The first scientific article with a UC Berkeley Institute for Parks, People, and Biodiversity affiliation was published September 24, 2018 in the journal Environmental Research Letters. The article “Disproportionate magnitude of climate change in United States national parks” by a team led by Patrick Gonzalez, UC Berkeley Associate Adjunct Professor and an affiliate of the Institute, shows that human-caused climate change exposes the US national parks to conditions hotter and drier than the country as a whole
The research found that park lands warmed twice as fast as the rest of the country from 1895 to 2010. This is due to the location of many US national parks in extreme environments, including high mountains, the Arctic, and the arid southwestern US.
Without reductions of carbon pollution from human sources, temperatures in national parks could increase 3 to 9 degrees Celsius (5 to 16 degrees Fahrenheit) by 2100. National parks in Alaska are most exposed to hotter temperatures. National parks in Hawaii, the Virgin Islands, and the southwestern US are most exposed to reduced rainfall.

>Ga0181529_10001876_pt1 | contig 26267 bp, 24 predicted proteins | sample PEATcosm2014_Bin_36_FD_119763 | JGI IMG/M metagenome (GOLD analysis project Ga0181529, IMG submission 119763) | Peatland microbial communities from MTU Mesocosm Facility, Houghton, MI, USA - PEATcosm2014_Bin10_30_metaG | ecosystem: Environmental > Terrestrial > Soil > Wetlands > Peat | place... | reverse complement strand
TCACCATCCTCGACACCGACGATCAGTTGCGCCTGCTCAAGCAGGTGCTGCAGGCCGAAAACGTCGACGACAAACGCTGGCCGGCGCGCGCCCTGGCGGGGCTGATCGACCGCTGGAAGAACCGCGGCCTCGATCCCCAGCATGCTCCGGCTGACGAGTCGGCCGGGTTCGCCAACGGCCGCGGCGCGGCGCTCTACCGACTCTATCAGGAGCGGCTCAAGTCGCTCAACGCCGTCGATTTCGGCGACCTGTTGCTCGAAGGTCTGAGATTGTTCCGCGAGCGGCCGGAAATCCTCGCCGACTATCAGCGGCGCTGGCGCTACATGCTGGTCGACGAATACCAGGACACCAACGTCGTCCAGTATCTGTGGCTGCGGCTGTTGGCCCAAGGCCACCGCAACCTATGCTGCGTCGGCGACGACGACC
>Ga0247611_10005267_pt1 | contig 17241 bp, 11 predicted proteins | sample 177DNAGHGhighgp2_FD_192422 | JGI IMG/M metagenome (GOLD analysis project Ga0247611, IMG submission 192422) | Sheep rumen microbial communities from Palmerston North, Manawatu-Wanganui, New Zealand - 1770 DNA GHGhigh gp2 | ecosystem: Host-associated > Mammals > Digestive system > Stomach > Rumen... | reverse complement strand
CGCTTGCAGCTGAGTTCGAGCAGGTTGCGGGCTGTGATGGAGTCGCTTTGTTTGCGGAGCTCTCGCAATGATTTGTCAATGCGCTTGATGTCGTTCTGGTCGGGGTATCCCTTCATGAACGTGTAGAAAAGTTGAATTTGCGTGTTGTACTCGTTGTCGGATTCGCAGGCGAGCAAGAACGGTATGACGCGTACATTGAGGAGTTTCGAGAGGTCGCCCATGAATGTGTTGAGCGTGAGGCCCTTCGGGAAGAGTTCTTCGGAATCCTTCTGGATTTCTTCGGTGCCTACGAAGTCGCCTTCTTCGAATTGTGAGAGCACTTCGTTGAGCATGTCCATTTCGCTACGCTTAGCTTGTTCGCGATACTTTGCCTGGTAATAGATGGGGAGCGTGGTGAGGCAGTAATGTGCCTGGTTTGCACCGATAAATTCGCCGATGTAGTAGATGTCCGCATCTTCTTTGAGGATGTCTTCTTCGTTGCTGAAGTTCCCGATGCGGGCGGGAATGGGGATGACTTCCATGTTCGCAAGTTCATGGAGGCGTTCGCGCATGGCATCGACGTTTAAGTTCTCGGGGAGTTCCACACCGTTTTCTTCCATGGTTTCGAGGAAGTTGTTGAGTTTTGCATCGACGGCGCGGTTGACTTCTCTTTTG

Patrick Gonzalez emphasized that the research still provides hope for the parks. “If we reduce emissions from cars, power plants, deforestation, and other human activities and meet the Paris Agreement goal, we can lower future temperature increases in national parks by two-thirds..”
Jon Jarvis, Executive Director of the Institute and former Director of the National Park Service, commented on his concern for the parks under the current administration. “The National Park Service manages these assets, these places, for the benefit of the American people, and their management should be based on the best available sound science in the long-term public interest, not for some short-term political agenda.”
Read the FULL article here.
Watch KTVU coverage of the publication here.
Read The Guardian article on the publication here.
Read the Berkeley News article on the publication here.
Read the San Francisco Chronicle article on the publication here.
For a full list of all public media related to this research, visit Patrick's website and scroll down to Public Media on Gonzalez Research.